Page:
Monday, November 27, 2017

County, cities working together for growth

By Claire Kowalick
An economic report from the Wichita Falls Chamber of Commerce to the county suggests communities working together for growth is the wave of the future.
Henry Florsheim, president and CEO of the chamber, met with the Wichita County Commissioners Monday to discuss an ongoing effort between the city, chamber and multiple stakeholder groups throughout the county.

Florsheim said Market Street Services, a community and economic development planning group based in Atlanta, is working with the Wichita Falls Economic Development Corporation (4A Board) to create a strategic plan for economic growth and community development.

To read the full article click here. If it has been removed, please email Alexia Eanes for a copy of the entire article. 

Wednesday, November 1, 2017

City Coalition Launches Survey

By Joy Hampton 

The Norman Economic Development Coalition wants to know what you think, and they’ve launched a survey to gather information from community partners.

During his second year at the helm of NEDC, Executive Director Jason Smith realized something was lacking. He was leading NEDC to look into programs, but the coalition didn’t know where to focus its efforts. "It became pretty clear there was no consensus in the community, or even among our stakeholders, on what constitutes a successful economic development program,” he said.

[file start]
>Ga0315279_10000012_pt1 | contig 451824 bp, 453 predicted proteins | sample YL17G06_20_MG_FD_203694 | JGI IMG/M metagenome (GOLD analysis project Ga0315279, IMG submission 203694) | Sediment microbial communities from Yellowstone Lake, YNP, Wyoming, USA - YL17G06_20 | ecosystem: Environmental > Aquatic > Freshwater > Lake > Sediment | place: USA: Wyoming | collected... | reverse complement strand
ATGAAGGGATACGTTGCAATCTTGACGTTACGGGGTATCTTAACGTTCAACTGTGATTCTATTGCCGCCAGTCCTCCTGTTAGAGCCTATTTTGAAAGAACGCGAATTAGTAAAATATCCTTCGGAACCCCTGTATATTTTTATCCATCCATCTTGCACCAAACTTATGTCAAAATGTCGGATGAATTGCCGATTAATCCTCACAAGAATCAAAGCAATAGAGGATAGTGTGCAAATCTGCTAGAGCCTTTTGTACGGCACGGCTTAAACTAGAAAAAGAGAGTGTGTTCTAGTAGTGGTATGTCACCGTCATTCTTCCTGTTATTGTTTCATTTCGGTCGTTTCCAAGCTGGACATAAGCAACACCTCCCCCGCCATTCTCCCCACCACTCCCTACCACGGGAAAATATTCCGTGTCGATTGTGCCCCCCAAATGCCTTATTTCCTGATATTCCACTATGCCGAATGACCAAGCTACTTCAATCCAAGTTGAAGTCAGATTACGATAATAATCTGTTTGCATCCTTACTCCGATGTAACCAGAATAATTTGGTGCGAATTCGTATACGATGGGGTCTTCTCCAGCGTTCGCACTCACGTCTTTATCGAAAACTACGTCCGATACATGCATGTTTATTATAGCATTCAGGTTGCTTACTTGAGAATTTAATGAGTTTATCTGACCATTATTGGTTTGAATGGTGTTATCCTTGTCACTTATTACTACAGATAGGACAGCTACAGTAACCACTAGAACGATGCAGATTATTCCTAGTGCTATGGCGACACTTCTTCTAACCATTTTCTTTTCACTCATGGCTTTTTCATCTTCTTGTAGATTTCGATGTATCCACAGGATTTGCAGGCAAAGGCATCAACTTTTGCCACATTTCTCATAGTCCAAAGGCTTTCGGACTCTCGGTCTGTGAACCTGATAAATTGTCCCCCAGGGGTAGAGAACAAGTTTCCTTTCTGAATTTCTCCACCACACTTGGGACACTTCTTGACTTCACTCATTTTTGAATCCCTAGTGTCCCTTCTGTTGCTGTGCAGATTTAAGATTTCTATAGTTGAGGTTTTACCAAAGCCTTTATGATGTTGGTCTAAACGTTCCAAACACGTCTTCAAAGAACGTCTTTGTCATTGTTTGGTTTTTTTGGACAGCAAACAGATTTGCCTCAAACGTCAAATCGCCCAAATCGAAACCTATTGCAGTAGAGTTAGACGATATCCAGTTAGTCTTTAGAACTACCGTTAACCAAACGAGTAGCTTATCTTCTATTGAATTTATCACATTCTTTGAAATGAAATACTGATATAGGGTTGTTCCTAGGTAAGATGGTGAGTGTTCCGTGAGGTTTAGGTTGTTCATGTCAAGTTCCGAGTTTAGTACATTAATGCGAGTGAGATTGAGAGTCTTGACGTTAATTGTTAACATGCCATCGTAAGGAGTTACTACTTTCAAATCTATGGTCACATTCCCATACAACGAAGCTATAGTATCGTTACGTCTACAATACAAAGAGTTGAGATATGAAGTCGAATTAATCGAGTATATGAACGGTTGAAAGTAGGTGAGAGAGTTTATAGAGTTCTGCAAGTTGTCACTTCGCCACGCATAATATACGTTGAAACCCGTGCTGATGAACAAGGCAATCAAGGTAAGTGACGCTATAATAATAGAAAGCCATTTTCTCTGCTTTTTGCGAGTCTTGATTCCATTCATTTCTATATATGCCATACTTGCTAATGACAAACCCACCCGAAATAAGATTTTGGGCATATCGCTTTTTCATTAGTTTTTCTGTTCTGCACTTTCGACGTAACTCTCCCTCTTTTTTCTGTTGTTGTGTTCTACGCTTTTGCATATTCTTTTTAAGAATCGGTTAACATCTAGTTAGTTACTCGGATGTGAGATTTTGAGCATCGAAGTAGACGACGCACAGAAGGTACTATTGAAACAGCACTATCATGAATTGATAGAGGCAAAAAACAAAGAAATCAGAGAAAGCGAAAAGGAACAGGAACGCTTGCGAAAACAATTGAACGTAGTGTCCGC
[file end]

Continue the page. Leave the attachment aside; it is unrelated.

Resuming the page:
The Norman Economic Development Coalition’s mission is to improve Norman’s quality of life through the creation and retention of jobs. Established in 1996, NEDC is a joint effort of the University of Oklahoma, the city of Norman, the Moore Norman Technology Center and the Sooner Centurions, a committee of the Norman Chamber of Commerce.


To read the full article click here. If it has been removed, please email Alexia Eanes for a copy of the entire article. 

Jaycees take the lead in search for young professionals

By Bayne Hughes

Brittany Ackerman’s return to Decatur has been much more enjoyable than her initial experience as an intern. The 23-year-old 3M-Decatur project engineer attributes her happiness in the city to her involvement in the Jaycees, a Junior Chamber civic organization for ages 18 to 40.

After working on a Habitat for Humanity home in Southwest Decatur earlier this week, Ackerman said the Jaycees gave her a way to meet people other than her co-workers through socials and volunteer work.


To read the full article click here. If it has been removed, please email Alexia Eanes for a copy of the entire article.